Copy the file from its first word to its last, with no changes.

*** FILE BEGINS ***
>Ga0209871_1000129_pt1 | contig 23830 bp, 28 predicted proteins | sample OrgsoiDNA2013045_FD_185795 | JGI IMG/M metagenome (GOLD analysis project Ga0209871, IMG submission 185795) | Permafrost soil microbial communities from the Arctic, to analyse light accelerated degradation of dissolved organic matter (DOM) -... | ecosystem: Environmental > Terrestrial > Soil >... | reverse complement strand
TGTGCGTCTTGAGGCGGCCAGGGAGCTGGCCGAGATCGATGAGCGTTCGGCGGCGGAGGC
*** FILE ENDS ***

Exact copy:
>Ga0209871_1000129_pt1 | contig 23830 bp, 28 predicted proteins | sample OrgsoiDNA2013045_FD_185795 | JGI IMG/M metagenome (GOLD analysis project Ga0209871, IMG submission 185795) | Permafrost soil microbial communities from the Arctic, to analyse light accelerated degradation of dissolved organic matter (DOM) -... | ecosystem: Environmental > Terrestrial > Soil >... | reverse complement strand
TGTGCGTCTTGAGGCGGCCAGGGAGCTGGCCGAGATCGATGAGCGTTCGGCGGCGGAGGC